FKA Twigs released her new album, MAGDALENE, today, and in promotion of the work, the 31-year-old singer-songwriter stopped by Apple Music’s Beats 1 to discuss the project with Zane Lowe. During the interview, she dished on where she was at mentally when writing the songs, her health issues, working with Spike Jonze on the HomePod commercial, a very public relationship coming to an end, and much more.
Below we’ve highlighted some key excerpts from FKA Twigs’ conversation with Zane Lowe, as you can then watch the interview at the end of the post. Also, you can stream MAGDALENE here.
On being in a difficult place early on while making the album:
“I feel grateful that I’m able to put my experiences and put my hardships into work. [The start of the album process was] Pretty out of control. Yeah, it was pretty out of control. People say like, Oh, bad things come in threes. And you’re like okay that’s one bad thing. And then it’s another bad thing. And then your friend will be like, yeah, but this is like a third bad thing…And then the three months goes by and then you’re like, okay this is an extension of them all? Or are we starting again? Kind of like that. And then you’re on five and you’re like, Oh I see. This is just the new set of three. It did feel like that, which is fine. That’s totally okay. And I’m grateful for all the experiences I’ve had. I’m grateful that I had to face a lot of things alone.”
On where she was at mentally when writing the songs for the album:
“It was scary because I think I’d never written from, well I’ve always written from a really honest place, but an honest place at 22 or 23 with your life experience is different to an honest place. Then years on when you’ve experienced responsibility and heartbreak and a kind of glimpse of real adulthood…It became not easier in process, but just kind of like easier in the acceptance of myself to be able to put that on the table. And I think obviously like showing people your heart when it’s raw, it is vulnerable. It’s one thing showing people your heart when you’re feeling sexy and sassy and you’re 22, 23 running around New York like miss thing. Do you know what I mean? Like, Oh, I’m so sexy and so vulnerable at the same time. I’m discovering my sexuality, that’s hot. know what I mean? But then it’s another thing where like, Oh, I’m like, I’m broken now. It felt different, but I didn’t give myself a hard time whenever I was into it.”
On her vocals on the album and jazz being a big part of her life growing up:
“I have come from singing in cabaret. I’ve been a wedding singer, I’ve sang cocktail bars all over London. I was a part of a very avant garde cabaret scene in my early twenties. And I would sing big like Aretha Franklin or like Janis Joplin songs. So I think when I started to make my own music, I just didn’t want that, because I was still working in those, spaces. I don’t know, when I be in the studio I think like I didn’t want to sing a big song or I don’t want to use that my full range because honestly it just felt cheesy if, I’m honest with you. I just felt it was cheesy. I was training an opera from when I was like 11 and I was singing with a jazz band when I was 13. So like I’ve always said that has been a big part of my life. There’d be like an adult jazz band. And then like I’d come on stage, and sing with them and like scat and like tell everyone when they can have their solos and stuff like that. That’s the best part of being a jazz band.”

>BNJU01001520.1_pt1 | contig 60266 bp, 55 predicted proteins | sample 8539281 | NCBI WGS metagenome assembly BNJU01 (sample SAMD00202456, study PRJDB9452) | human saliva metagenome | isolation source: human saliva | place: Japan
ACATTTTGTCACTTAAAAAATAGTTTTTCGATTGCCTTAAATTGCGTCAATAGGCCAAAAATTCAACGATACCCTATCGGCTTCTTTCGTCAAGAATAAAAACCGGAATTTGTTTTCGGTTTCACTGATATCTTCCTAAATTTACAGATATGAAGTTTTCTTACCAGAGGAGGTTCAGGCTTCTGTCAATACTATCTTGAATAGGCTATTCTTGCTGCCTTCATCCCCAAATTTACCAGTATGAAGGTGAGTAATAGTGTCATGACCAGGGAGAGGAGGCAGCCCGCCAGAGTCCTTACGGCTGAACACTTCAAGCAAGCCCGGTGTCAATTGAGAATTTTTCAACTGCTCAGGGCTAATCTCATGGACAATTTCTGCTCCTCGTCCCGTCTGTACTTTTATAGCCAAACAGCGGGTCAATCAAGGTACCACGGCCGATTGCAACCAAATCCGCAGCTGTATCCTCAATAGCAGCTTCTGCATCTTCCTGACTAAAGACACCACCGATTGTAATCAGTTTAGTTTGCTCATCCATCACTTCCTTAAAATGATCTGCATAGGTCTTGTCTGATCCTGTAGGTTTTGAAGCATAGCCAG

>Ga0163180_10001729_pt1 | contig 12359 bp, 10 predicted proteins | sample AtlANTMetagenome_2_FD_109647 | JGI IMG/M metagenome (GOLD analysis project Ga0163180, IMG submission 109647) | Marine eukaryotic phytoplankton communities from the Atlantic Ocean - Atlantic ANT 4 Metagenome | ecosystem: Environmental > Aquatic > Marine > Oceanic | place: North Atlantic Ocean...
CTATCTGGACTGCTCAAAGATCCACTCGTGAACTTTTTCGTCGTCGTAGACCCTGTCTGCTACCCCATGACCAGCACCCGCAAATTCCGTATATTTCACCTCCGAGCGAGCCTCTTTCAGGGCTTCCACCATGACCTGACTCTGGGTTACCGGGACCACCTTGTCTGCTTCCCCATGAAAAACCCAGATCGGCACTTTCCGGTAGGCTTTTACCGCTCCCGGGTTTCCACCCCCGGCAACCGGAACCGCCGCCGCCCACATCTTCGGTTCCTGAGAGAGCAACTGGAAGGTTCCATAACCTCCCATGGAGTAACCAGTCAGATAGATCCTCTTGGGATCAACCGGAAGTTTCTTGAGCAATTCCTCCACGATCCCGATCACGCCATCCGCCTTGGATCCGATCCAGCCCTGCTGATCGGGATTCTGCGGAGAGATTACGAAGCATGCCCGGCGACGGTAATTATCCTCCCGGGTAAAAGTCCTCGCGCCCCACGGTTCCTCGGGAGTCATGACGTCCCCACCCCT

“When I realized that so many other women had kind of gone through like what I had been through and maybe that is unfortunately still part of being a woman that kind of like free emotional labor that we put into all of our relationships. That like unpaid work of nurturing and it’s something that we’re just taught. I’m from a generation, where as a woman, I was taught that your prince charming would choose you. And when he did you were grateful, and it was more about like being chosen. Then you asking like what’s right for me and what do I need and what are my boundaries and what to I need to be nurtured or to feel complete. And that’s very interesting because I envy girls a kind of 12 or 13 now. Growing into that womanhood, because there’s so much like positive, so many positive affirmations and imagery. Because the conversation has changed. When I was younger that was not that conversation. But I’m indoctrinated and my generation isn’t indoctrinated. So it’s just about like undoing those threads. I feel I like pull these threads out of my brain of things. I was told. Like things I was told as a child through subliminally, watching soaps and cartoons and these things that you take in as a woman and you think, Oh like I need to be like this or this is what being a good mom is, or being a good wife is, or I think that subconsciously I definitely took that message in and for me Magdalene is unraveling that and just finding my voice without society’s whispers.”